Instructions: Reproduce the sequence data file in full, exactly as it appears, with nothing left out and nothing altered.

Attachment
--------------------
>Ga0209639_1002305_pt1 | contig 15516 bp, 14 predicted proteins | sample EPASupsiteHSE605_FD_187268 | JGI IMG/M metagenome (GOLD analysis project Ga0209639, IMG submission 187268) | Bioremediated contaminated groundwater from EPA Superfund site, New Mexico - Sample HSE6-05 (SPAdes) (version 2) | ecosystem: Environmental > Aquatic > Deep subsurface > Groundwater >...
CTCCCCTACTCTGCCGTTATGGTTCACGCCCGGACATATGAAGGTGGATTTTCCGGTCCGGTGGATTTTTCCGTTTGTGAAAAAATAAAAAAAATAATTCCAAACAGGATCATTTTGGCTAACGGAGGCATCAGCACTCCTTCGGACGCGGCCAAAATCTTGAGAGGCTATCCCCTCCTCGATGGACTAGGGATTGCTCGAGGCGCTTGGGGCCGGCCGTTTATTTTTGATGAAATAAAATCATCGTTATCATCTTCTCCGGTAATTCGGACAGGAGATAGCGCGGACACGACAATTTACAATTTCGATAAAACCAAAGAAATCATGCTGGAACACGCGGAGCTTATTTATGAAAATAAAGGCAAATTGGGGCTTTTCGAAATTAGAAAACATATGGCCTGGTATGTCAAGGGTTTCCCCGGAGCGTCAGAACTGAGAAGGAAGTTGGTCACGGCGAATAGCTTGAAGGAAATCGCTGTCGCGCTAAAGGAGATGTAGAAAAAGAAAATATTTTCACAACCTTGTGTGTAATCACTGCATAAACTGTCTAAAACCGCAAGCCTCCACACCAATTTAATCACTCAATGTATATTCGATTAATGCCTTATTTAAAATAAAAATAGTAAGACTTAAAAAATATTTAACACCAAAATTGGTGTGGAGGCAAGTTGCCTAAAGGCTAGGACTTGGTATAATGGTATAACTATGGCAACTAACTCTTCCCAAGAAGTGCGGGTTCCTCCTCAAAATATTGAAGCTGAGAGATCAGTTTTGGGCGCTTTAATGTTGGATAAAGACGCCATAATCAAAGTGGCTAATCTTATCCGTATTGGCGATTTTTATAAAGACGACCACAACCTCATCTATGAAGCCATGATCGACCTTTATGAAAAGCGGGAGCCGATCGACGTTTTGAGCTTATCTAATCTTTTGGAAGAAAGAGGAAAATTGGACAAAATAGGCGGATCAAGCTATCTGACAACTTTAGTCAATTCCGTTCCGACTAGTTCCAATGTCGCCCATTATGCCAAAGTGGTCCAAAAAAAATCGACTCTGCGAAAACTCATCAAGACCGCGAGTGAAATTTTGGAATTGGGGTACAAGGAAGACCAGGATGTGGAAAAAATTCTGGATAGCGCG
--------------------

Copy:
>Ga0209639_1002305_pt1 | contig 15516 bp, 14 predicted proteins | sample EPASupsiteHSE605_FD_187268 | JGI IMG/M metagenome (GOLD analysis project Ga0209639, IMG submission 187268) | Bioremediated contaminated groundwater from EPA Superfund site, New Mexico - Sample HSE6-05 (SPAdes) (version 2) | ecosystem: Environmental > Aquatic > Deep subsurface > Groundwater >...
CTCCCCTACTCTGCCGTTATGGTTCACGCCCGGACATATGAAGGTGGATTTTCCGGTCCGGTGGATTTTTCCGTTTGTGAAAAAATAAAAAAAATAATTCCAAACAGGATCATTTTGGCTAACGGAGGCATCAGCACTCCTTCGGACGCGGCCAAAATCTTGAGAGGCTATCCCCTCCTCGATGGACTAGGGATTGCTCGAGGCGCTTGGGGCCGGCCGTTTATTTTTGATGAAATAAAATCATCGTTATCATCTTCTCCGGTAATTCGGACAGGAGATAGCGCGGACACGACAATTTACAATTTCGATAAAACCAAAGAAATCATGCTGGAACACGCGGAGCTTATTTATGAAAATAAAGGCAAATTGGGGCTTTTCGAAATTAGAAAACATATGGCCTGGTATGTCAAGGGTTTCCCCGGAGCGTCAGAACTGAGAAGGAAGTTGGTCACGGCGAATAGCTTGAAGGAAATCGCTGTCGCGCTAAAGGAGATGTAGAAAAAGAAAATATTTTCACAACCTTGTGTGTAATCACTGCATAAACTGTCTAAAACCGCAAGCCTCCACACCAATTTAATCACTCAATGTATATTCGATTAATGCCTTATTTAAAATAAAAATAGTAAGACTTAAAAAATATTTAACACCAAAATTGGTGTGGAGGCAAGTTGCCTAAAGGCTAGGACTTGGTATAATGGTATAACTATGGCAACTAACTCTTCCCAAGAAGTGCGGGTTCCTCCTCAAAATATTGAAGCTGAGAGATCAGTTTTGGGCGCTTTAATGTTGGATAAAGACGCCATAATCAAAGTGGCTAATCTTATCCGTATTGGCGATTTTTATAAAGACGACCACAACCTCATCTATGAAGCCATGATCGACCTTTATGAAAAGCGGGAGCCGATCGACGTTTTGAGCTTATCTAATCTTTTGGAAGAAAGAGGAAAATTGGACAAAATAGGCGGATCAAGCTATCTGACAACTTTAGTCAATTCCGTTCCGACTAGTTCCAATGTCGCCCATTATGCCAAAGTGGTCCAAAAAAAATCGACTCTGCGAAAACTCATCAAGACCGCGAGTGAAATTTTGGAATTGGGGTACAAGGAAGACCAGGATGTGGAAAAAATTCTGGATAGCGCG